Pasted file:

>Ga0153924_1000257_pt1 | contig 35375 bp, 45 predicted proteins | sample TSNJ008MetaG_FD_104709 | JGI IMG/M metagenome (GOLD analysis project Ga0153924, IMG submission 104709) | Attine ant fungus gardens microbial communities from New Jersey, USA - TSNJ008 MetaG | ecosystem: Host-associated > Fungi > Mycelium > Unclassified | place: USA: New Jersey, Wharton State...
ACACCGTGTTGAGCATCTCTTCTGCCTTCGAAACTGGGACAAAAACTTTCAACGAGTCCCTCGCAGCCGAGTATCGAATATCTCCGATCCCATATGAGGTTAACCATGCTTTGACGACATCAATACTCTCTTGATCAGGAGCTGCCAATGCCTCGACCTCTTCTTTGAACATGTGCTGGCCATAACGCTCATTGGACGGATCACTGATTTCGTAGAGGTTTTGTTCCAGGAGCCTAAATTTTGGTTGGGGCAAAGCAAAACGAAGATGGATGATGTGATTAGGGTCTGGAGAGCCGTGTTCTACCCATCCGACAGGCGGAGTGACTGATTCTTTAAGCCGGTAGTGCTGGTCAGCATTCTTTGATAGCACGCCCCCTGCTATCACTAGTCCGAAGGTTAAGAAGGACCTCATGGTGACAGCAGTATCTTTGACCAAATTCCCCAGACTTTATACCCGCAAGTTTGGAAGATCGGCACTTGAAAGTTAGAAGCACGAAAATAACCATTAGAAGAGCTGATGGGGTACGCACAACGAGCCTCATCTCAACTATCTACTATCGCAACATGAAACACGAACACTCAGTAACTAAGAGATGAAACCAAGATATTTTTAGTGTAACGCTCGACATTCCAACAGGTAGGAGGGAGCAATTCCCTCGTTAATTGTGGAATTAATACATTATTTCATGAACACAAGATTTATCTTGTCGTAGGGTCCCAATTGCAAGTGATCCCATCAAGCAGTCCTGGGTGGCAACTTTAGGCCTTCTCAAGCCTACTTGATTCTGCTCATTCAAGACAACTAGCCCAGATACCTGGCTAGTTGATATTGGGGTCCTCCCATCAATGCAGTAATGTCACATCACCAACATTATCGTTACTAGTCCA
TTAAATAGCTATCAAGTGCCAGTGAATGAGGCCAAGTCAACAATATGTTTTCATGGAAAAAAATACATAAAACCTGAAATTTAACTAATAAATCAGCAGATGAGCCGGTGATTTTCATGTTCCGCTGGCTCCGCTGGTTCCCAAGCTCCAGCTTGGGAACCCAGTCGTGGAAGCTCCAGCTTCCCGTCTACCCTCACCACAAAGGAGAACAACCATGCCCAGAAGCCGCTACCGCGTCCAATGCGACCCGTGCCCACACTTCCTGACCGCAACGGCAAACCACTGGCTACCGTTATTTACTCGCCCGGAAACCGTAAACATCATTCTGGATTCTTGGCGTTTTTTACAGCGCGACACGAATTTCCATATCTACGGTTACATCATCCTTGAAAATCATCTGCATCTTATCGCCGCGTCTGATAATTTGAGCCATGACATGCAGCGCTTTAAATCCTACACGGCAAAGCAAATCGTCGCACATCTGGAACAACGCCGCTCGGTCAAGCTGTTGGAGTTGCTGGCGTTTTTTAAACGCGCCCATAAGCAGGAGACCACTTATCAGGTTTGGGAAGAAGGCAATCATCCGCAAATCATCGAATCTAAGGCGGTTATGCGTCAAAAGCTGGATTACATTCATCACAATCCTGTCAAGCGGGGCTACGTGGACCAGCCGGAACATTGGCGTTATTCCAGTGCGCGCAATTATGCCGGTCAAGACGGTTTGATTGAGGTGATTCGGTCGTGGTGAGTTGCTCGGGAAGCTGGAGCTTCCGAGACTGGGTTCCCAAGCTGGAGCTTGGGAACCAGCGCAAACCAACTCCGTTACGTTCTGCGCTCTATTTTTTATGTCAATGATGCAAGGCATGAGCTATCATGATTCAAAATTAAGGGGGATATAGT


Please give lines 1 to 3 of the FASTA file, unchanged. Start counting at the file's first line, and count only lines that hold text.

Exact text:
>Ga0153924_1000257_pt1 | contig 35375 bp, 45 predicted proteins | sample TSNJ008MetaG_FD_104709 | JGI IMG/M metagenome (GOLD analysis project Ga0153924, IMG submission 104709) | Attine ant fungus gardens microbial communities from New Jersey, USA - TSNJ008 MetaG | ecosystem: Host-associated > Fungi > Mycelium > Unclassified | place: USA: New Jersey, Wharton State...
ACACCGTGTTGAGCATCTCTTCTGCCTTCGAAACTGGGACAAAAACTTTCAACGAGTCCCTCGCAGCCGAGTATCGAATATCTCCGATCCCATATGAGGTTAACCATGCTTTGACGACATCAATACTCTCTTGATCAGGAGCTGCCAATGCCTCGACCTCTTCTTTGAACATGTGCTGGCCATAACGCTCATTGGACGGATCACTGATTTCGTAGAGGTTTTGTTCCAGGAGCCTAAATTTTGGTTGGGGCAAAGCAAAACGAAGATGGATGATGTGATTAGGGTCTGGAGAGCCGTGTTCTACCCATCCGACAGGCGGAGTGACTGATTCTTTAAGCCGGTAGTGCTGGTCAGCATTCTTTGATAGCACGCCCCCTGCTATCACTAGTCCGAAGGTTAAGAAGGACCTCATGGTGACAGCAGTATCTTTGACCAAATTCCCCAGACTTTATACCCGCAAGTTTGGAAGATCGGCACTTGAAAGTTAGAAGCACGAAAATAACCATTAGAAGAGCTGATGGGGTACGCACAACGAGCCTCATCTCAACTATCTACTATCGCAACATGAAACACGAACACTCAGTAACTAAGAGATGAAACCAAGATATTTTTAGTGTAACGCTCGACATTCCAACAGGTAGGAGGGAGCAATTCCCTCGTTAATTGTGGAATTAATACATTATTTCATGAACACAAGATTTATCTTGTCGTAGGGTCCCAATTGCAAGTGATCCCATCAAGCAGTCCTGGGTGGCAACTTTAGGCCTTCTCAAGCCTACTTGATTCTGCTCATTCAAGACAACTAGCCCAGATACCTGGCTAGTTGATATTGGGGTCCTCCCATCAATGCAGTAATGTCACATCACCAACATTATCGTTACTAGTCCA
TTAAATAGCTATCAAGTGCCAGTGAATGAGGCCAAGTCAACAATATGTTTTCATGGAAAAAAATACATAAAACCTGAAATTTAACTAATAAATCAGCAGATGAGCCGGTGATTTTCATGTTCCGCTGGCTCCGCTGGTTCCCAAGCTCCAGCTTGGGAACCCAGTCGTGGAAGCTCCAGCTTCCCGTCTACCCTCACCACAAAGGAGAACAACCATGCCCAGAAGCCGCTACCGCGTCCAATGCGACCCGTGCCCACACTTCCTGACCGCAACGGCAAACCACTGGCTACCGTTATTTACTCGCCCGGAAACCGTAAACATCATTCTGGATTCTTGGCGTTTTTTACAGCGCGACACGAATTTCCATATCTACGGTTACATCATCCTTGAAAATCATCTGCATCTTATCGCCGCGTCTGATAATTTGAGCCATGACATGCAGCGCTTTAAATCCTACACGGCAAAGCAAATCGTCGCACATCTGGAACAACGCCGCTCGGTCAAGCTGTTGGAGTTGCTGGCGTTTTTTAAACGCGCCCATAAGCAGGAGACCACTTATCAGGTTTGGGAAGAAGGCAATCATCCGCAAATCATCGAATCTAAGGCGGTTATGCGTCAAAAGCTGGATTACATTCATCACAATCCTGTCAAGCGGGGCTACGTGGACCAGCCGGAACATTGGCGTTATTCCAGTGCGCGCAATTATGCCGGTCAAGACGGTTTGATTGAGGTGATTCGGTCGTGGTGAGTTGCTCGGGAAGCTGGAGCTTCCGAGACTGGGTTCCCAAGCTGGAGCTTGGGAACCAGCGCAAACCAACTCCGTTACGTTCTGCGCTCTATTTTTTATGTCAATGATGCAAGGCATGAGCTATCATGATTCAAAATTAAGGGGGATATAGT